The ongoing COVID-19 pandemic has made the dangers of biological pathogens undeniable to the general public. However, long before this global outbreak, bioterrorism was recognized as a credible threat. Current global events have highlighted that biological warfare is not a myth but a harsh reality. Successive outbreaks caused by newly emerging diseases, transferred from animals to humans through zoonotic spillover, such as Ebola, SARS, and now COVID-19, as well as recent advances in biotechnology giving rise to dual-use biological agents have highlighted the need for greater capacity in public health preparedness, enhanced rigor of bioengineering research guidelines and potential stricter regulations.
According to the Centers for Disease Control and Prevention (CDC), bioterrorism is the planned and deliberate release of a pathogenic strain of a microorganism such as a virus, bacteria, or biological toxins, that can sicken or kill people, livestock, or crops. An attack against humans could have the aim of illness, death, fear, societal disruption, and economic damage. Targeting livestock and crops has the potential to destabilize food supply chains, resulting in far reaching consequences on human health and economic output of the agricultural sector. The CDC characterizes biothreat agents according to the severity of impact they would have if released during a bioterror attack. For the purpose of understanding the different kinds of mechanisms that can be implemented as control measures, it is also useful to distinguish biological agents based on their means of transmission. Transmissible agents are those which can spread between humans (e.g. Ebola, SARS, smallpox) or between animals (e.g. foot and mouth disease). A subcategory of this classification includes zoonotic diseases, which are infectious agents that have the ability to “spill over” from animals into humans. Non-transmissible agents can cause severe infections but cannot be spread between infected and susceptible individuals.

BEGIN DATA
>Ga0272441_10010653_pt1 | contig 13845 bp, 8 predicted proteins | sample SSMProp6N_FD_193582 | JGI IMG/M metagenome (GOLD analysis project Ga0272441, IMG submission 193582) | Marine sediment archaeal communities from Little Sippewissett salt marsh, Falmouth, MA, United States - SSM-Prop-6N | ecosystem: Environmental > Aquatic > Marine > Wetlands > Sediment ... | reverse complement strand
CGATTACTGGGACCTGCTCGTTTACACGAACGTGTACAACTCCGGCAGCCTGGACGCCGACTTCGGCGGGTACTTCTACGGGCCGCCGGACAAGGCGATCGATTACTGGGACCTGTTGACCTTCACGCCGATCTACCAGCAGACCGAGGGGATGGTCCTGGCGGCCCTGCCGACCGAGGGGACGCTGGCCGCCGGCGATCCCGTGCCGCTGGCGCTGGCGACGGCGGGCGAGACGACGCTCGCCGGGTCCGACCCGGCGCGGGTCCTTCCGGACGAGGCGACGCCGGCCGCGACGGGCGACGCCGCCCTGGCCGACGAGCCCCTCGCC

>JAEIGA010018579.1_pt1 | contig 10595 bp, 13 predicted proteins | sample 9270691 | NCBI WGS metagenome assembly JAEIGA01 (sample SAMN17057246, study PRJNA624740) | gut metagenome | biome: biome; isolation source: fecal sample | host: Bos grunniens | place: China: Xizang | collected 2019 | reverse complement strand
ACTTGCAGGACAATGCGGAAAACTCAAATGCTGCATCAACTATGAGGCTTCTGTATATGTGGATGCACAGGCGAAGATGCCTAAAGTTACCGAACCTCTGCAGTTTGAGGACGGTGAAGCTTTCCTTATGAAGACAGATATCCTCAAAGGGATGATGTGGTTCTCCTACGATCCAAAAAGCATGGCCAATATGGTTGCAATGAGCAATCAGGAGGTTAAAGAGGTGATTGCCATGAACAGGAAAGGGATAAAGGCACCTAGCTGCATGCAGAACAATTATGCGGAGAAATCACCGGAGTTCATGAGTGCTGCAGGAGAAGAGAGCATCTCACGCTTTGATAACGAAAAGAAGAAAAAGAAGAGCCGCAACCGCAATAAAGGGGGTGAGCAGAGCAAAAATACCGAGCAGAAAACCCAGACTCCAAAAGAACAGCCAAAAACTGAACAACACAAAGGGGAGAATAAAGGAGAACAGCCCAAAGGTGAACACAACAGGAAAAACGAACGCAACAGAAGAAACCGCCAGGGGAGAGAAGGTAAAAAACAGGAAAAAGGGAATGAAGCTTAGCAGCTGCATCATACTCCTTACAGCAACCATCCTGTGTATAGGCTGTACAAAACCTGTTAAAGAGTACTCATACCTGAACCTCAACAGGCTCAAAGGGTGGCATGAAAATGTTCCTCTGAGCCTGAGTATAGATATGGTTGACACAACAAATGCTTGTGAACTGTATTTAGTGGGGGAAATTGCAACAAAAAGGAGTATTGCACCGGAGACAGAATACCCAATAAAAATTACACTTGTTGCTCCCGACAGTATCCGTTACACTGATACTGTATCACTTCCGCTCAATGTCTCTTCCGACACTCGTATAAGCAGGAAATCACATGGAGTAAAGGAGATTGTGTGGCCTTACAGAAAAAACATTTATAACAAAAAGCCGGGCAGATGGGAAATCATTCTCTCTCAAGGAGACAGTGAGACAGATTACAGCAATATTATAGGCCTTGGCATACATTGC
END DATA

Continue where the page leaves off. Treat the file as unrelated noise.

Bioterrorism is not new. The 2001 Anthrax attacks in the U.S., in which letters laced with anthrax were mailed to U.S. government officials, are no doubt the most famous example of past bioterror attacks. Assaults of this nature, however, date back to the 1300s when Europeans threw plague-infected cadavers over city walls to infect those within. The threat to food supply is no longer an abstract concept either: in the months following the 9/11 attacks, American troops found hundreds of pages of U.S. agricultural documents in al-Qaeda camps. Furthermore, a substantial part of the terrorists’ training manual was reportedly devoted to agricultural terrorism such as the destruction of crops and livestock through pathogens.